If you have allergies and you did not cook the meal yourself, remember to ask about the ingredients and how food was prepared. And, don’t forget to refrigerate all leftovers within 2 hours. Pace yourself when a big meal is involved, whether you are preparing, eating or cleaning up afterward. If your gathering includes alcoholic beverages, drink in moderation. And of course, do not drink and drive.

Take your time to avoid common injuries. It can be hard not to get caught up in the holiday hustle. Careful planning for meal preparation can help you make sure there is plenty of time to get the job done. Be careful, knife injuries from slicing food are some of the most common Thanksgiving mishaps. Many accidents occur when carving or cutting too quickly.

Accidents or fires can be caused by trying to do too many things at once, exposure to hot liquid or oil splashes. Lifting heavy pots or plates? Bend at the knees and avoid back injuries. Deep frying a turkey can be especially dangerous, especially for novice cooks. Never attempt to deep fry a frozen turkey, it should be completely thawed out first. And, frying a turkey should be done a safe distance away from any flammable structure.

Exercise safely, don’t overdo it. Participating in a traditional Thanksgiving sporting event? If a “Turkey Bowl” or other athletic activity is part of your celebration remember to stretch first and avoid overexertion. Avoid weather-related issues such as hypothermia or frostbite by dressing appropriately for the weather outside. The ER will likely see a spate of holiday-related sprains, muscle tears or other injuries. Especially for those who may not exercise regularly, one way to decrease the likelihood of injury is to play touch football rather than tackle.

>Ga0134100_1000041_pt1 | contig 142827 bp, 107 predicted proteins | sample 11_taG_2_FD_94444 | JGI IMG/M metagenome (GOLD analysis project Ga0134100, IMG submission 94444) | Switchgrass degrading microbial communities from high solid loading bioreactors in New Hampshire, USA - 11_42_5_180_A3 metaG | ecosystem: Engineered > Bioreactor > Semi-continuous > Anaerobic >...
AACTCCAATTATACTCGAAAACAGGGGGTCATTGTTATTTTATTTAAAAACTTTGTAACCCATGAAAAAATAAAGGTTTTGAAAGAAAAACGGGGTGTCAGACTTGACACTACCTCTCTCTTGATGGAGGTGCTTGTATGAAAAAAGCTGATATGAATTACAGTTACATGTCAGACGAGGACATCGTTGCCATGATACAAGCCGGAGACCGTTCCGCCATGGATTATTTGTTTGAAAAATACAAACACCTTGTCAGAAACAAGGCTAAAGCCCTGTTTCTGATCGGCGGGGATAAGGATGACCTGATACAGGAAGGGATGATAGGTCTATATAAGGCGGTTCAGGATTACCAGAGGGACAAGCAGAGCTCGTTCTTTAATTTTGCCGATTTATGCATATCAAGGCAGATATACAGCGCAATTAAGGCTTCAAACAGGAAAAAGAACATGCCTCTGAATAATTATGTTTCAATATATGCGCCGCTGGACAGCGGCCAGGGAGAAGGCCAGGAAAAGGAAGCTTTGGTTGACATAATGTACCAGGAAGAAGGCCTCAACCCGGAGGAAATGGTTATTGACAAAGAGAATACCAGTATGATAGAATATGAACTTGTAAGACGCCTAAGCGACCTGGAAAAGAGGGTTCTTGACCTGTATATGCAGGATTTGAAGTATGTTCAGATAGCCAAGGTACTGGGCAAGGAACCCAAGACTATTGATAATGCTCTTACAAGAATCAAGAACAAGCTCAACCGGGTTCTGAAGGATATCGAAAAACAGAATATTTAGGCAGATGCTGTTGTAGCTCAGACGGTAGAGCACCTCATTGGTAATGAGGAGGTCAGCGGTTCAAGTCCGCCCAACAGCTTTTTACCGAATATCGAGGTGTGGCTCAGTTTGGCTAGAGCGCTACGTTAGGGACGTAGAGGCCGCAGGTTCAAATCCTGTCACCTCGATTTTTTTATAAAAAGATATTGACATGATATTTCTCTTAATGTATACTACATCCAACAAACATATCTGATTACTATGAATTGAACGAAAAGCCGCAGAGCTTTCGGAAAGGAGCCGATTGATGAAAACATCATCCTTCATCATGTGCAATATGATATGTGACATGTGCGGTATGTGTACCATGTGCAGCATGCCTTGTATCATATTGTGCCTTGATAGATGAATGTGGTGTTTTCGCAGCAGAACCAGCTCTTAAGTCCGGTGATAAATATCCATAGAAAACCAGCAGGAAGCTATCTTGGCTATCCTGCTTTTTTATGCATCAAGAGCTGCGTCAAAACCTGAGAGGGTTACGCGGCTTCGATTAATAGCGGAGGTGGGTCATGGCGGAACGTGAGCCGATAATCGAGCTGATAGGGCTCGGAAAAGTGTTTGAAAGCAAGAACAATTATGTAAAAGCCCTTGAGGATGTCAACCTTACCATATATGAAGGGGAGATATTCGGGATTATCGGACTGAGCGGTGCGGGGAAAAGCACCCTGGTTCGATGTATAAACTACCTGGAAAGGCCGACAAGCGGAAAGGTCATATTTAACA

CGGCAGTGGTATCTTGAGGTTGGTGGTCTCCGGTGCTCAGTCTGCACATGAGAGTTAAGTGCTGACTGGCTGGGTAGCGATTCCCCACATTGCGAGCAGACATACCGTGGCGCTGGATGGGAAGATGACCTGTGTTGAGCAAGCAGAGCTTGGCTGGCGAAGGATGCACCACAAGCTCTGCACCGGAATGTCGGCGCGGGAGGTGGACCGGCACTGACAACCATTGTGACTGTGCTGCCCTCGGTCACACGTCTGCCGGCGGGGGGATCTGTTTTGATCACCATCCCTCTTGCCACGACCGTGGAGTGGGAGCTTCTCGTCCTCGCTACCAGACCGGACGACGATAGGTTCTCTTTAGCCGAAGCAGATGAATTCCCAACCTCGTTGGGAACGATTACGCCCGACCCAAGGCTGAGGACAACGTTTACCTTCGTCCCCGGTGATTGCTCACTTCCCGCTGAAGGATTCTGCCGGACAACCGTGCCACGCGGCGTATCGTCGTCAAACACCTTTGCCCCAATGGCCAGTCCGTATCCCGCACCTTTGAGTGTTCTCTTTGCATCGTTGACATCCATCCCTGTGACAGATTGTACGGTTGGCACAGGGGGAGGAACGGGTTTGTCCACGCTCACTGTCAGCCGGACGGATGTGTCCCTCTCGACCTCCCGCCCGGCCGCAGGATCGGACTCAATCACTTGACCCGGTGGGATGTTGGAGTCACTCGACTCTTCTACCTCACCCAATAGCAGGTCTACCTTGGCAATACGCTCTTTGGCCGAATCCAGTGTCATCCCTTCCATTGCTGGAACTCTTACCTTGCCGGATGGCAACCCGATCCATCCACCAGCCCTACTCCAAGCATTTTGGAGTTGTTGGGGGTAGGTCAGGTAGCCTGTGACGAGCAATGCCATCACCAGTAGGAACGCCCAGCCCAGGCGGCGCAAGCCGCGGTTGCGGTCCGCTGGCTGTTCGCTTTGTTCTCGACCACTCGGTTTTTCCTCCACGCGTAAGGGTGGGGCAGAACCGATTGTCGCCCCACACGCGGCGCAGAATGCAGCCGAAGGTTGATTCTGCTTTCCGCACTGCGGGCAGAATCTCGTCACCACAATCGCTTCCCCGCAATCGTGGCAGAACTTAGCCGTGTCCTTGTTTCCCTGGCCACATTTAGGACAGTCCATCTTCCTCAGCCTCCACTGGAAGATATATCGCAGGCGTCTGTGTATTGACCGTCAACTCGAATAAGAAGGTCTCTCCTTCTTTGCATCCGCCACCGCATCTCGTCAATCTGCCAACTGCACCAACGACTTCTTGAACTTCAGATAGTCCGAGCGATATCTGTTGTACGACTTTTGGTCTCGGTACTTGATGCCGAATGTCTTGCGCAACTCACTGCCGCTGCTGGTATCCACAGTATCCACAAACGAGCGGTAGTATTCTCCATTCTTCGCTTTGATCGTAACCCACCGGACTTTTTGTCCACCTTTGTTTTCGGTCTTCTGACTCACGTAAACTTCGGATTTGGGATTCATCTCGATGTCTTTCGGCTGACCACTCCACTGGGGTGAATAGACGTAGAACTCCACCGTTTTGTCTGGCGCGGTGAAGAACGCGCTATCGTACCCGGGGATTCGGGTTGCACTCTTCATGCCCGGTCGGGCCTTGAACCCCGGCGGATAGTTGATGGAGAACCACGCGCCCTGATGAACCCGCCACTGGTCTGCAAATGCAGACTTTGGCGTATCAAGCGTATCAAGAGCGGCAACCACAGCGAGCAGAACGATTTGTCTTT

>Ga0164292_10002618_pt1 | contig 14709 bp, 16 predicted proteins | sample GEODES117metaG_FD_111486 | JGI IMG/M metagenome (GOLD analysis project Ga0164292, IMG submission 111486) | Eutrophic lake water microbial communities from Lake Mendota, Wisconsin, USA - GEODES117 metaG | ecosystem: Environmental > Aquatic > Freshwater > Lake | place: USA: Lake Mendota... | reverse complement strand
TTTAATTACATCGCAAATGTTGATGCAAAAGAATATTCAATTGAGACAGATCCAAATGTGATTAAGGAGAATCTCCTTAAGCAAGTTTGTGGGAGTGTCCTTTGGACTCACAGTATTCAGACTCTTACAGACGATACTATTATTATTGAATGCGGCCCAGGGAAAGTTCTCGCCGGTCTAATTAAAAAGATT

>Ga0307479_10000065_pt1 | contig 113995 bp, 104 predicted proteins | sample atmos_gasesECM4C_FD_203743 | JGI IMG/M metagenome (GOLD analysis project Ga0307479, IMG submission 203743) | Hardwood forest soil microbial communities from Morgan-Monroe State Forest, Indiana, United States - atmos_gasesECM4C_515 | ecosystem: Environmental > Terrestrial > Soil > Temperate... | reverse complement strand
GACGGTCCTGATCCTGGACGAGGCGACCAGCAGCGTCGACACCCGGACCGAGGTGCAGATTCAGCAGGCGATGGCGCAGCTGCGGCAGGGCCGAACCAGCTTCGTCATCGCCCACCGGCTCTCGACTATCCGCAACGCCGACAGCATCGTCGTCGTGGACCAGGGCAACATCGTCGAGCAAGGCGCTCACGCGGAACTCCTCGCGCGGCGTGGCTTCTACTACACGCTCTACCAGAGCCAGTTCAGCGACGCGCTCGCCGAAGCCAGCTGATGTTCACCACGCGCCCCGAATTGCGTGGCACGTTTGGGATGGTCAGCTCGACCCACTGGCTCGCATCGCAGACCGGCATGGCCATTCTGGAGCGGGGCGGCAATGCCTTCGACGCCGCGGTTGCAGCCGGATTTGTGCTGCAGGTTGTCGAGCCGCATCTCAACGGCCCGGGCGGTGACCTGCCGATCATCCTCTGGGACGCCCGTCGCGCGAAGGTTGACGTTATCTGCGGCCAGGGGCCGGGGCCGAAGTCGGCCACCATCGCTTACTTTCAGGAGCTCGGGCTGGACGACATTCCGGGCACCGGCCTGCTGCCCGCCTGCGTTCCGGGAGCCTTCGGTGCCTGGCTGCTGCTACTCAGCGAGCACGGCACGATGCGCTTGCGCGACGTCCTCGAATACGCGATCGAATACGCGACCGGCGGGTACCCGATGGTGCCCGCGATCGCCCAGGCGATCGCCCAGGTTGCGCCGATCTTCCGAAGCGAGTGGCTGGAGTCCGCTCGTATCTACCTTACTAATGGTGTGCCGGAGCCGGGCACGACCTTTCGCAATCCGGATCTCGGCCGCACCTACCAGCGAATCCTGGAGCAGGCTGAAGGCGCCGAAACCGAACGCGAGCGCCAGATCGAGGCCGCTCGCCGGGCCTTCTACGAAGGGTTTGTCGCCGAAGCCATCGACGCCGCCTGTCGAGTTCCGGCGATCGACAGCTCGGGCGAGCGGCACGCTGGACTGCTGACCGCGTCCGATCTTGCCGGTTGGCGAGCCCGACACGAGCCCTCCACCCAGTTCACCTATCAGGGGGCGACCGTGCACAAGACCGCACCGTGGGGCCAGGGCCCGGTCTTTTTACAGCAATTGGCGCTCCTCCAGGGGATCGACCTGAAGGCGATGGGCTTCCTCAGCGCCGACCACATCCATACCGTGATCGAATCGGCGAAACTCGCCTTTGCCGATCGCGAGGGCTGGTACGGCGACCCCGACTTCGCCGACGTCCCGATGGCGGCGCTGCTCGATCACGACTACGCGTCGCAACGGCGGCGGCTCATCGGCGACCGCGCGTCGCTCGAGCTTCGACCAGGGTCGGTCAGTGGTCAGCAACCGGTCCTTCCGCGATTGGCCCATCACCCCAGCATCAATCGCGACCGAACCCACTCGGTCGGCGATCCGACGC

Thanksgiving can also be a challenge for those coping with mental health issues. Whether it comes from the pressure to entertain, financial strain, family tension or other issues, stress runs high this time of year. It is important to recognize and treat the symptoms of anxiety, depression or other mental health disorders with professional help as needed. Better self-care can ward off things that may send you to the ER like panic attacks, complications from alcohol abuse or other emergencies.

“Distractions, multi-tasking and poor decisions make Thanksgiving one of the busier days in many emergency departments. If an emergency does occur, don’t delay a trip to the ER, putting off care might seem convenient at the time but poses serious health risks,” said Dr. Kivela.

ACEP is the national medical specialty society representing emergency medicine. ACEP is committed to advancing emergency care through continuing education, research and public education. Headquartered in Dallas, Texas, ACEP has 53 chapters representing each state, as well as Puerto Rico and the District of Columbia. A Government Services Chapter represents emergency physicians employed by military branches and other government agencies.